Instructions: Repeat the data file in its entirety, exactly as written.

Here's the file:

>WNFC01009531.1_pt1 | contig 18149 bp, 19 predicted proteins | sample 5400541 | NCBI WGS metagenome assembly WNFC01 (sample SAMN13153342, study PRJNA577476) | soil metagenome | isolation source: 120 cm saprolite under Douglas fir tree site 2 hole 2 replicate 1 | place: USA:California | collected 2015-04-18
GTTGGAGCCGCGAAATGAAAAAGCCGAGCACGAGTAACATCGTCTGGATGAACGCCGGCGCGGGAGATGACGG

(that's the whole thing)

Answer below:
>WNFC01009531.1_pt1 | contig 18149 bp, 19 predicted proteins | sample 5400541 | NCBI WGS metagenome assembly WNFC01 (sample SAMN13153342, study PRJNA577476) | soil metagenome | isolation source: 120 cm saprolite under Douglas fir tree site 2 hole 2 replicate 1 | place: USA:California | collected 2015-04-18
GTTGGAGCCGCGAAATGAAAAAGCCGAGCACGAGTAACATCGTCTGGATGAACGCCGGCGCGGGAGATGACGG